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Netflix knows you hate ads, but networks still love them

Aaron Pressman

Netflix (NFLX) fans went a little bonkers on Monday after news spread that the world's largest Internet video service was testing adding commercials. The company's stratospheric shares, up 82% so far this year, even took a hit, dropping as much as 2%.

The panic was all for naught. Netflix CEO Reed Hastings took to Facebook (FB) by day's end to declare his undying -- and oft-stated -- hatred for advertising: "No advertising coming onto on Netflix. Period.”

The message was well-received -- "liked" by Facebook CEO Mark Zuckerberg, among thousands of other Netflix fans on the social network. Wall Street analysts have been not-so-subtly pushing Hastings to add ads to Netflix for years and he's been pushing back just as insistently.

But the short-lived panic goes to show that video business models on the web matter. An upstart like Netflix, built to survive without the revenue from intrusive advertising, has a considerable advantage over old-school networks and their heavy ad loads.

That was incredibly obvious to me this weekend, when I tried to watch a few episodes of NBC's (CMCSA) new detective series, "Aquarius." The Comcast-owned network had said it would make available online all episodes of the show for binge-watching, seemingly adopting the Netflix model, at least for this one new series. But each 43-minute episode was interrupted numerous times for lengthy commercial breaks. One two-minute break included ads for Verizon (VZ), Home Depot (HD) and General Mills' (GIS) Cheerios. I counted almost 10 minutes of traditional, newtwork-style ads in the 43-minute show.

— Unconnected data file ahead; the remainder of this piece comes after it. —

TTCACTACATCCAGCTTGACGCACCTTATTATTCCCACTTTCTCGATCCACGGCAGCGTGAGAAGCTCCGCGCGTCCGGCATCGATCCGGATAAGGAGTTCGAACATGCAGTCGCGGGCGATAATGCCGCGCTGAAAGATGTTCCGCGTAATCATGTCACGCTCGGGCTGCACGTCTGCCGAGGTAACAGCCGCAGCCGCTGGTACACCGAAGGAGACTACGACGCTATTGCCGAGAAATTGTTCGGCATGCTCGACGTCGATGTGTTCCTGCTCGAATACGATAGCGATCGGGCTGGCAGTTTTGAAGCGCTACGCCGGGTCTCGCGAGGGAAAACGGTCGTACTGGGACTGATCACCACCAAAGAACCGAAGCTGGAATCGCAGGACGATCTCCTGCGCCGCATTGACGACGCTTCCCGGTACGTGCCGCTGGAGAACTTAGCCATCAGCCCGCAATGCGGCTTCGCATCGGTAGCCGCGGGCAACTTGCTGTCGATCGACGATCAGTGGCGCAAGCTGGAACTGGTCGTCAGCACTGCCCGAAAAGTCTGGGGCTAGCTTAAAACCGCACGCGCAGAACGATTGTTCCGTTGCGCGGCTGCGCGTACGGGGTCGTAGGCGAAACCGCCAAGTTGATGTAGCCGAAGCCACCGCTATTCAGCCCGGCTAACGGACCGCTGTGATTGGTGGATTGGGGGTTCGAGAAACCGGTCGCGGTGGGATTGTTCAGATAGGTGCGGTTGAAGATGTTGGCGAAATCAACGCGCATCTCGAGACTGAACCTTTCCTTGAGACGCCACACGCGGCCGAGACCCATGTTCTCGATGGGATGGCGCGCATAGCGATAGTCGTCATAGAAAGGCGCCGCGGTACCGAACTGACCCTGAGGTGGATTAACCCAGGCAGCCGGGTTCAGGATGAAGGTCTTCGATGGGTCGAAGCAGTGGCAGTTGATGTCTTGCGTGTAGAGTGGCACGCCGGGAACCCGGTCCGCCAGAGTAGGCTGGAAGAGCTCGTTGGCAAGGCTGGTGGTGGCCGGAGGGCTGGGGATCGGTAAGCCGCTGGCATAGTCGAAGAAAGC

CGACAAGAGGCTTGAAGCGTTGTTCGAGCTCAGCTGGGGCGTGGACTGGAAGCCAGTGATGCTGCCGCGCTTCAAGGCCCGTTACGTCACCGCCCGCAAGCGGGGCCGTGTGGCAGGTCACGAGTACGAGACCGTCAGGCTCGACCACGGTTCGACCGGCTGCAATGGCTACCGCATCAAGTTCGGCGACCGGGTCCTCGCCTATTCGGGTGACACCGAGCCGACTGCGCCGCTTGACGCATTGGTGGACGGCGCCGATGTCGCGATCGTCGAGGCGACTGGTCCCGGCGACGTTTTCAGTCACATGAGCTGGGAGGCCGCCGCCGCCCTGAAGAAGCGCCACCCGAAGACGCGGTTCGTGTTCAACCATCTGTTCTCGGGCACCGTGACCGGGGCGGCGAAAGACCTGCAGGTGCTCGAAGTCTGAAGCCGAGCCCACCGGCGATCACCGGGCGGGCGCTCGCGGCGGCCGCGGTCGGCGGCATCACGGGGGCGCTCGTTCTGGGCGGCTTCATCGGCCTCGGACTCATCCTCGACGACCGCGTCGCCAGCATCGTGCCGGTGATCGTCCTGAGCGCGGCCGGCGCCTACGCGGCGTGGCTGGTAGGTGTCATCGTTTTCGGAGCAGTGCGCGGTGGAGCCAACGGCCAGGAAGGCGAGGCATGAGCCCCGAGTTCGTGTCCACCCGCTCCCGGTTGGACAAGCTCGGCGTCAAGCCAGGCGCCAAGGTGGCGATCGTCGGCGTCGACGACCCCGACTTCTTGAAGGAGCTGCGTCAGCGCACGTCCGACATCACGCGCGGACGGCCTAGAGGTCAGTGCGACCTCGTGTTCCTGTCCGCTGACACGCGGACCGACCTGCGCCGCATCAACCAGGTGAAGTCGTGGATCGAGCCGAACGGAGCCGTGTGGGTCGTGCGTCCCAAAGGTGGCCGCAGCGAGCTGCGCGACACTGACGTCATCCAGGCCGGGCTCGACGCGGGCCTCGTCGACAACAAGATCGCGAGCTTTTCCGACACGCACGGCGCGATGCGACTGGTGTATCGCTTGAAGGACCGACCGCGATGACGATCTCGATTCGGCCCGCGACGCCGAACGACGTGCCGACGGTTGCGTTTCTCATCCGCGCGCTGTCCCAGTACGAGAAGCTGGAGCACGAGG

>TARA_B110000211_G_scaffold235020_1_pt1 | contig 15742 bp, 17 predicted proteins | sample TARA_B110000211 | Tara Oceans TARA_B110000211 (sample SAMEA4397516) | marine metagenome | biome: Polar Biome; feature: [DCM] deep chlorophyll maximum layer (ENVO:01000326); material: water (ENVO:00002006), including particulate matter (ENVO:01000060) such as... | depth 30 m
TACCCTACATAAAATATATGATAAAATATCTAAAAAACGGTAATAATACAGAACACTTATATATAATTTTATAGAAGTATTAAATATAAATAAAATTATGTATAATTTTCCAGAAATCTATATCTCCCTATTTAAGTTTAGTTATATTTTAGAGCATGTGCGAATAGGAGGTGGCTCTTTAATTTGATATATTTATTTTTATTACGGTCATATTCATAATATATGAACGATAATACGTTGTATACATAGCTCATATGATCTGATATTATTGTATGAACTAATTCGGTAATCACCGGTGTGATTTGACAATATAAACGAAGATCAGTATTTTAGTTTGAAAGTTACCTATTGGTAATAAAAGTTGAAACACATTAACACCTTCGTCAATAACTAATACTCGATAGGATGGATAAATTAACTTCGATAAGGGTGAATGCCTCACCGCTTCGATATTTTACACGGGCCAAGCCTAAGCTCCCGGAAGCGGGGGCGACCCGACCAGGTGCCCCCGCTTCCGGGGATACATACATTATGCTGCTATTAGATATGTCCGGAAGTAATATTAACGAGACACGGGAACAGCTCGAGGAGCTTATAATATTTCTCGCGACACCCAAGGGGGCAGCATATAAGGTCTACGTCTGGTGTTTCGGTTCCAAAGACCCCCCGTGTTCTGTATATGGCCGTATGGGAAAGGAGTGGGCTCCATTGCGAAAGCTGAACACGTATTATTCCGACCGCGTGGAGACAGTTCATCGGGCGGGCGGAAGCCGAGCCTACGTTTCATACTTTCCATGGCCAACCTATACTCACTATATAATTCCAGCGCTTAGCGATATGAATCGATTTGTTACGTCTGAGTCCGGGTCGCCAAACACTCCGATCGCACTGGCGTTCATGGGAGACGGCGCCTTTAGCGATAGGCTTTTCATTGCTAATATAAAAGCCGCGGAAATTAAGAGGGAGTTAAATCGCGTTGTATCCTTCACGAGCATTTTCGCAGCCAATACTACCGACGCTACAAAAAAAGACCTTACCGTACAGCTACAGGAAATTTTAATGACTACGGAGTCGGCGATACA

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You won't being seeing those Cheerios ads on Netflix anytime soon. Netflix admitted that it was conducting trials of showing promos for some of its original shows before the start of viewers' chosen programs. But midshow interruptions and third-party ads remain totally out of bounds.

"We are not planning to test or implement third-party advertising on the Netflix service," spokesman Cliff Edwards said. "For some time, we've teased Netflix originals with short trailers after a member finishes watching a show. Some members in a limited test now are seeing teases before a show begins. We test hundreds of potential improvements to the service every year. Many never extend beyond that."

Even Netflix competitor Hulu, which started with an ad-supported model, has reportedly been considering cutting back on the intrusions.



Owned by several of the major TV networks, Hulu was long seen as an effort to blunt Netflix's disruptive potential. Hulu has gathered only 9 million subscribers for its "Plus" service, compared to 41 million Netflix subscribers at the end of March. The company is also planning to eliminate the "Plus" brand name. The pay portion of Hulu runs fewer commercials. Maybe it should be called Hulu Minus.